San Francisco voters will consider two competing housing measures on the November ballot after a judge ruled against a nonprofit's attempt to keep one initiative off the ballot. The Housing Action Coalition, which, alongside Mayor London Breed, supports Proposition D, submitted a lawsuit to prevent voters from considering Proposition E, submitted by the city's Board of Supervisors. While both options encourage affordable housing development, Prop. D fast-tracks the approval process for developers and does not require Board of Supervisor approval for 100% affordable housing projects on public land. Prop. D supporters say that Prop. E will just complicate the process, leading to less housing, while opponents say that Prop. D serves developer interests and may not ensure true affordability.

Developer Leads Ballot Initiative for San Bernardino County to Secede from California
Following a suggestion from San Bernardino County developer Jeff Burum that the county should secede from California due an unfair allocation of resources and mandates, local voters will voice their opinion on the matter. The Board of Supervisors unanimously approved an initiative that places the option to request that officials study funding and the potential of secession on the ballot. While more vocal advocates of secession have floated around "Empire" as the name for the new state, some board members have clarified that they do not support secession but rather want to understand whether or not San Bernardino receives a just amount of funding considering a portion of inland residents believe that coastal cities collect more than their fair share.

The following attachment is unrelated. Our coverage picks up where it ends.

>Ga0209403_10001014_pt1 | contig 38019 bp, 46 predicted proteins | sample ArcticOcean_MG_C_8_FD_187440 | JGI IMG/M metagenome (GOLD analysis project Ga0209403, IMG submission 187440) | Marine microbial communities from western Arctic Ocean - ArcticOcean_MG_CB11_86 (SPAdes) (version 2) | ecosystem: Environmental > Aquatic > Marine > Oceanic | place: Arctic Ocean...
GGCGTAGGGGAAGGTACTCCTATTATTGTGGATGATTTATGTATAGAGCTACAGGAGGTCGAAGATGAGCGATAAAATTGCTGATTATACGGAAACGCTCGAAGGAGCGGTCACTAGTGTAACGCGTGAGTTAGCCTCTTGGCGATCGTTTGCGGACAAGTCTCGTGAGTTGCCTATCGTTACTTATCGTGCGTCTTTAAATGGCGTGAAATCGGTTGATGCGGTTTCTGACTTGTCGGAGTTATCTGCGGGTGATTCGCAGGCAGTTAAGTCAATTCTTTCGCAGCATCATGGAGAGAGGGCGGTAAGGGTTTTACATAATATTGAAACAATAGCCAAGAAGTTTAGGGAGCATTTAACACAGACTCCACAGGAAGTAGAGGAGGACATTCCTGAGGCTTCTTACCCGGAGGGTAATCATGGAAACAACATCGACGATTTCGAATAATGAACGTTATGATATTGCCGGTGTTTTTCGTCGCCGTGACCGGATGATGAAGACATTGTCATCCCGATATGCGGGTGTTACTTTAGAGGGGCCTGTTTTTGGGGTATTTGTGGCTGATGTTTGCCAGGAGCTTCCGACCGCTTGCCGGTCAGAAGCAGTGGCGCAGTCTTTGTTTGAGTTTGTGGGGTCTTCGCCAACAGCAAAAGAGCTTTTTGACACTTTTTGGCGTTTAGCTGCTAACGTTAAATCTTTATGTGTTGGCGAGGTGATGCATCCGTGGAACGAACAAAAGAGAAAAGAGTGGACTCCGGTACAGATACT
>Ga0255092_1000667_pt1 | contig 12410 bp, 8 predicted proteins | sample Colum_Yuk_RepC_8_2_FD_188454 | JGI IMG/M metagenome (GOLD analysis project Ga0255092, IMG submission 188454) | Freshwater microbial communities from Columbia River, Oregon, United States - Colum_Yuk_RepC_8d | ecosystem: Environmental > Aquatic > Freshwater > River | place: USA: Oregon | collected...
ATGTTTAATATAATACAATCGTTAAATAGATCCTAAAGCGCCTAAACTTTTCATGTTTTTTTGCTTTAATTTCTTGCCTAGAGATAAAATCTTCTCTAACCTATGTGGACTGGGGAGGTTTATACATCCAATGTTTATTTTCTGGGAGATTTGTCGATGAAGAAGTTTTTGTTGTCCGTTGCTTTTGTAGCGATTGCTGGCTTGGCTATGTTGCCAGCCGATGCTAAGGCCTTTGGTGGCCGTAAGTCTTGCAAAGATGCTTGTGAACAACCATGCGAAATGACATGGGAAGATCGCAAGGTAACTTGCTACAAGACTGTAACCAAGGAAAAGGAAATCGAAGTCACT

Several Counties Announce Transportation-Related Ballot Initiatives
Voters throughout the state will have an opportunity to give their opinion on tax initiatives on the November ballot that would raise funding for many road- and highway-centric projects. In Fresno County, voters may again face Measure C as they choose whether or not to renew a half-cent transportation tax. Estimated to raise $6.8 billion, the tax would not fund public transit or bike route improvements as much as it would promote road and highway construction. Madera County voters could face a similar decision as they determine the fate of Measure T, another half-cent transportation tax that would be renewed to largely fund road construction. Lastly, Tuolumne County residents will choose if they want to incur a 1% sales tax increase that would fund fire, police, and road services.


CP&DR Coverage: Legislature Embraces New Approaches to Housing Production